Academic journal article Educational Research Quarterly

Enhancing Excellence and Equity in Schooling: Modality Theory, an International Perspective

Academic journal article Educational Research Quarterly

Enhancing Excellence and Equity in Schooling: Modality Theory, an International Perspective

Article excerpt

This international research examines the learning style preferences of Taiwanese students by gender and age in an attempt to determine which of the five learning style stimuli (environmental, emotional, sociological, physiological and psychological) are more likely to be a factor in student academic success. Utilizing an international perspective, this study explores if gender, age and culture impact on students' learning style. The study contributes to the growing body of research on Modality theory while; the international perspective allows us to explore this concept and collect data cross-culturally.


The hushed assumption that schooling in America was not equal and excellent gained new momentum and voice on April 26,1983 with the publication of a Blue- Ribbon Presidential report, A Nation at Risk. The report presented a dismal picture of schooling in the U.S. and warned of a rising tide of mediocrity that threatened our very existence as a nation (National Commission on Excellence in Education, 1983). The strongly worded document cited falling standardized test scores and the fact that almost 90 million Americans lacked basic functional literacy, the ability to read, write or do basic math. While many Americans accepted the Commission's findings, little was accomplished in the 20 year period following its publication. Once again in 2003, the Koret Task Force organized by Stanford University's Hoover Institute, reaffirmed the lack of progress in educational reform. The Commission concluded by recommending the overall reconstruction of the schools in order to enhance equity and excellence in American schooling (Koret Task Force, 2003).

In response to the call for change, a number of interesting solutions have surfaced. Some have suggested a reconsideration of the educational delivery systems employed in education. Their approach underscores the importance of focusing on Modality in instruction-the belief that students differ in their ability to learn new material depending on how it is presented and how the presentation style interacts with students' learning styles. Further, they contend that attention to a student's learning preference is the key to improved academic achievement (Gardiner, 1996, Dunn, 1996).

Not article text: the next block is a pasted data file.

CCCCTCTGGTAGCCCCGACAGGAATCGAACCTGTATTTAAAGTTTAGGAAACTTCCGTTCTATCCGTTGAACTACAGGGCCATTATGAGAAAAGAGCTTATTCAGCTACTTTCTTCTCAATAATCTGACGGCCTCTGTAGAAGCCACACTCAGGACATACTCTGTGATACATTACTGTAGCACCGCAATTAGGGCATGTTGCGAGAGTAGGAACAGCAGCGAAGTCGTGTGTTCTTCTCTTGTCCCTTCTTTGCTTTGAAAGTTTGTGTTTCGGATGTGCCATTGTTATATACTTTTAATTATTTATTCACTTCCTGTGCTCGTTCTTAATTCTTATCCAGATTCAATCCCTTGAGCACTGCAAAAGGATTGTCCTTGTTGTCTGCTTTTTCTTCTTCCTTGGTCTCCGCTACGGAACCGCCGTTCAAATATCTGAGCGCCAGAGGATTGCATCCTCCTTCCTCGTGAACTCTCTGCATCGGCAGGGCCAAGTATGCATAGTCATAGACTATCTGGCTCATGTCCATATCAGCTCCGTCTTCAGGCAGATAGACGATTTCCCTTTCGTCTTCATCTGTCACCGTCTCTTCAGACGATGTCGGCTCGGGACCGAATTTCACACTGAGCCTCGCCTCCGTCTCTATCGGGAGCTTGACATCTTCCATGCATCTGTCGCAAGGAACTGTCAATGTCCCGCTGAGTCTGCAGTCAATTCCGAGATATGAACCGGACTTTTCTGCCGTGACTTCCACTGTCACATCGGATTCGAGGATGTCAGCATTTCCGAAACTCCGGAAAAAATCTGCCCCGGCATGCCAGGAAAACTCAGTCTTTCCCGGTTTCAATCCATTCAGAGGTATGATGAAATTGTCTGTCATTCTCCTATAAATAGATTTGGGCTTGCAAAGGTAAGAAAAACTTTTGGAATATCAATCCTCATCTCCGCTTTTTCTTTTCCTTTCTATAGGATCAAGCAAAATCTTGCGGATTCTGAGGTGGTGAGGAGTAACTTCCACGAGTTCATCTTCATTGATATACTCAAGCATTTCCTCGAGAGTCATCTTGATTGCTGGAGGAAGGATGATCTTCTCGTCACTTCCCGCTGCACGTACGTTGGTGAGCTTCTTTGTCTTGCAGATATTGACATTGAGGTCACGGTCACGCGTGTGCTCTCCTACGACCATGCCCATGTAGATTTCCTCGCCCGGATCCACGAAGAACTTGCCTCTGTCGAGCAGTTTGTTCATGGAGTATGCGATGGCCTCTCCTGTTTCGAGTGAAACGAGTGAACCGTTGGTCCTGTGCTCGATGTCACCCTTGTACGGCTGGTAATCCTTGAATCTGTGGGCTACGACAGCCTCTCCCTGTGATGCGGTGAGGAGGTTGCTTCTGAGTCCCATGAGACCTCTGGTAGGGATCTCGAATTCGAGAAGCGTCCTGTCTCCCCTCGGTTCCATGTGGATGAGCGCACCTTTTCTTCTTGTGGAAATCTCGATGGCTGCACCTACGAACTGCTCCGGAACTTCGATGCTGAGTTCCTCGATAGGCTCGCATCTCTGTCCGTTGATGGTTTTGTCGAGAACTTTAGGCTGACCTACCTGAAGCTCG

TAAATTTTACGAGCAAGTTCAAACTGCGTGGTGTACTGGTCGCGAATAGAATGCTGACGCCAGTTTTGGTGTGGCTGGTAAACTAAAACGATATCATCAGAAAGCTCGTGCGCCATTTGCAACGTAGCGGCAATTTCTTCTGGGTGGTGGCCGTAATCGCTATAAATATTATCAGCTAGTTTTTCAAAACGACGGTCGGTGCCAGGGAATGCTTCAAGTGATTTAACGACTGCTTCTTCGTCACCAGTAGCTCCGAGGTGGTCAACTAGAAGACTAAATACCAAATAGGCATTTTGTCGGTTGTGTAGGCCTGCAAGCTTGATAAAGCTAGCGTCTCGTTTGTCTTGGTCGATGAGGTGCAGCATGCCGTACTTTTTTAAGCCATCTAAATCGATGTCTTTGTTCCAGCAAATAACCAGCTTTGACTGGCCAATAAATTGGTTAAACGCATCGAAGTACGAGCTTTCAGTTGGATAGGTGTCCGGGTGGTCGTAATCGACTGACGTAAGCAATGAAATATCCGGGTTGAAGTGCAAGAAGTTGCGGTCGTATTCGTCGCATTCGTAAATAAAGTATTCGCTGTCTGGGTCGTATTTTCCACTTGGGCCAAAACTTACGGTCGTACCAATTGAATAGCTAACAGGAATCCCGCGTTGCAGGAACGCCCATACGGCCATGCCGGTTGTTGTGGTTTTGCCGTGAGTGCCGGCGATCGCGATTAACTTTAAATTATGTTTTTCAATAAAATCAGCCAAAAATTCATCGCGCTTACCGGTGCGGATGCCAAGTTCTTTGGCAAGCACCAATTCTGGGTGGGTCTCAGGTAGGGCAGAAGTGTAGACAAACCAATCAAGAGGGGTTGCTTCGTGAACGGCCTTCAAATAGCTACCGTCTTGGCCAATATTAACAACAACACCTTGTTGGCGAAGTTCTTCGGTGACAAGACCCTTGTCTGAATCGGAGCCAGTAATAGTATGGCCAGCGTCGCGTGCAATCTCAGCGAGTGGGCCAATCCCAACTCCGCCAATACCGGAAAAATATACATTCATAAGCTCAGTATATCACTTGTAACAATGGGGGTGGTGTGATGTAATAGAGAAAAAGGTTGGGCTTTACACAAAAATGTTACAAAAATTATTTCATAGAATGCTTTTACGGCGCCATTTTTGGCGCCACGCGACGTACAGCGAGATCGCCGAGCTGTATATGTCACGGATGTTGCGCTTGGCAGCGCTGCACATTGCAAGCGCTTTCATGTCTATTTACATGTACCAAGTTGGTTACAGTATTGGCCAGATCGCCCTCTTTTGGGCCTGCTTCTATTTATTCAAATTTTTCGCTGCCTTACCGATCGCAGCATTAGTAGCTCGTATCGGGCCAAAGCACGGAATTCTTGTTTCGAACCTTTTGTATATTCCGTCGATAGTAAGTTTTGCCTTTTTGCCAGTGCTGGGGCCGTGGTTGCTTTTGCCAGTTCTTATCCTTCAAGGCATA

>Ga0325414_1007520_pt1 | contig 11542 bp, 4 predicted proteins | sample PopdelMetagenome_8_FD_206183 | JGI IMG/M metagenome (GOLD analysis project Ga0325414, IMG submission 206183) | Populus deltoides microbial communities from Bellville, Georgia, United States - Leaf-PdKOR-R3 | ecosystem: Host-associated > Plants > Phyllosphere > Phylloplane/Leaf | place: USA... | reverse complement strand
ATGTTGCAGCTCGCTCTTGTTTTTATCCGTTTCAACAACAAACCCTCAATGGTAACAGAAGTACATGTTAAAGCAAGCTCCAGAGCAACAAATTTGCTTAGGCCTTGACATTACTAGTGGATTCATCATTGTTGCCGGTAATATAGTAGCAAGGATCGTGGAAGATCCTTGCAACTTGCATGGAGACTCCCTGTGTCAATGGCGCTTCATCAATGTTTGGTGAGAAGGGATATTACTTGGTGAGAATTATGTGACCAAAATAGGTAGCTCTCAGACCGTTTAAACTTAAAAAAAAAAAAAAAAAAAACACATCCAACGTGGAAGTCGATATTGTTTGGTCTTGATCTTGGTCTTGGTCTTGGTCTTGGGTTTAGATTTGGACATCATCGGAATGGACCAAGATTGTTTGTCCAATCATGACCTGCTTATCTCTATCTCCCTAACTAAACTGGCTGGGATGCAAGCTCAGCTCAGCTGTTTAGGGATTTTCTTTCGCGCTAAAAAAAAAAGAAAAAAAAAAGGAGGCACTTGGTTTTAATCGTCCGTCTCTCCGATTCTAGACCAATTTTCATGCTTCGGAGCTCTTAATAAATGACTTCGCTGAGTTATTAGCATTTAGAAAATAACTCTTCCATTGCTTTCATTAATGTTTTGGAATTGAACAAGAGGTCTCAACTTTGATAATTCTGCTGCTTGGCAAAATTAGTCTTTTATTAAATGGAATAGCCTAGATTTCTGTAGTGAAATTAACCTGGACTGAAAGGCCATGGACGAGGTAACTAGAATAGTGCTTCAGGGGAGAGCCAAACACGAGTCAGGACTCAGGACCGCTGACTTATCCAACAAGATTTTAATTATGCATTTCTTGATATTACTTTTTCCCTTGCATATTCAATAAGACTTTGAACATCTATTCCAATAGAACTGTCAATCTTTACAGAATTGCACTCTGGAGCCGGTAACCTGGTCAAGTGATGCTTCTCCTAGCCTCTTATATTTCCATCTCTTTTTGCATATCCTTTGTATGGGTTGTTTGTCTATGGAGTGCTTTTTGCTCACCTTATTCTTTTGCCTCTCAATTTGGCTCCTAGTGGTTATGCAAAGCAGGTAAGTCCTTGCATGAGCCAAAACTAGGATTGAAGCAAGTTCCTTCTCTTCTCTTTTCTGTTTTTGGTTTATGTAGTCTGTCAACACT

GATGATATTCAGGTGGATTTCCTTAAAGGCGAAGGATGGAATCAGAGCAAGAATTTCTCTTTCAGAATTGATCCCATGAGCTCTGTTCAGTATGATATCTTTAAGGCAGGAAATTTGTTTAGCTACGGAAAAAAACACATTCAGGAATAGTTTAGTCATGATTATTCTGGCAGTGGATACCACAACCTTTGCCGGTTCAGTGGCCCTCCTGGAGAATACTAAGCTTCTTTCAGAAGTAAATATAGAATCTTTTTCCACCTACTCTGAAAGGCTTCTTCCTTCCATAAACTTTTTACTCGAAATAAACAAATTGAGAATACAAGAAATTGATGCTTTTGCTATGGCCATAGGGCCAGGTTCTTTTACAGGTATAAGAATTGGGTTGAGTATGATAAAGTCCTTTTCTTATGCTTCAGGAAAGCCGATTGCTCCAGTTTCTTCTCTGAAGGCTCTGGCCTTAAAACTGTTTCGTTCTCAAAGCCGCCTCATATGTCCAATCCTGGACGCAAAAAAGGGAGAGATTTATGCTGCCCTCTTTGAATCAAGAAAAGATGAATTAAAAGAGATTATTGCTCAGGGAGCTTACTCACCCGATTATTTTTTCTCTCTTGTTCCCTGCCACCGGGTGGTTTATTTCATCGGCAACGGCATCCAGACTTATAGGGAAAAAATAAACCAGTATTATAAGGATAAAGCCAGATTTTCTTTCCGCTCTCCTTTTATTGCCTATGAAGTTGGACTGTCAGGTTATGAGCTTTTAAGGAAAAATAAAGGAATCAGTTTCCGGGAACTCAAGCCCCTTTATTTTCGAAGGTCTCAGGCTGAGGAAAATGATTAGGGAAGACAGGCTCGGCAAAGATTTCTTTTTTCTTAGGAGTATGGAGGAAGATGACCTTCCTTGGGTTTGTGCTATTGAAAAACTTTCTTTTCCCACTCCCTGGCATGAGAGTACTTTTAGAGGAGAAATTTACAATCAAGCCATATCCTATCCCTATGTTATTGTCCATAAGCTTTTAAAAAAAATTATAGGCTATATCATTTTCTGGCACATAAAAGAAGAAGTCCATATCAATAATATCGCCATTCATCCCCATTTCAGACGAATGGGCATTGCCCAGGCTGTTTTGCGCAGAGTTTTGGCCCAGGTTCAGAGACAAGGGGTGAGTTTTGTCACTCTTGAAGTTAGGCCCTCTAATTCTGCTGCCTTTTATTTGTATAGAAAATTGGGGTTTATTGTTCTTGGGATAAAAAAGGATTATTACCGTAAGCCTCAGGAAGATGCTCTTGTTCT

Modality theory suggests that students differ in their auditory, visual, tactual and kinesthetic abilities and actually learn more when their particular learning strengths or preferences are addressed. This perspective suggests that students learn and process information differently and that knowledge of how they process and retain this information is a valuable tool for teachers. Instructors who acknowledge this premise generally support the concept of differentiated instruction and often employ a learning style approach in the classroom.

Learning style refers to the way that students concentrate on, process, and remember new information. One of the more popular models (Dunn and Dunn 1992) divides learning style into five major strands generally referred to as stimuli. These stimuli include preferences for (a) environmental, (b) emotional, (c) sociological, (d) physiological, and (e) psychological, elements that significantly influence how many individuals learn (see Figure 1).

The first of these strands, the environmental, includes an individual's preference for the elements of sound, light, temperature and seating design. The emotional strand focuses on students' levels of motivation, persistence, responsibility and need for structure. The sociological strand addresses students' preferences for learning alone, in pairs, with peers, as part of a team, with either authoritative or collegial instructors, or in varied approaches, as opposed to in patterns. The physiological strand examines perceptual strengths (visual, auditory, tactual, or kinesthetic), time-of-day preferences, and Ae need for intake and mobility while learning. Finally, the psychological strand incorporates the information-processing elements of global versus analytic and impulsive versus reflective behaviors. …

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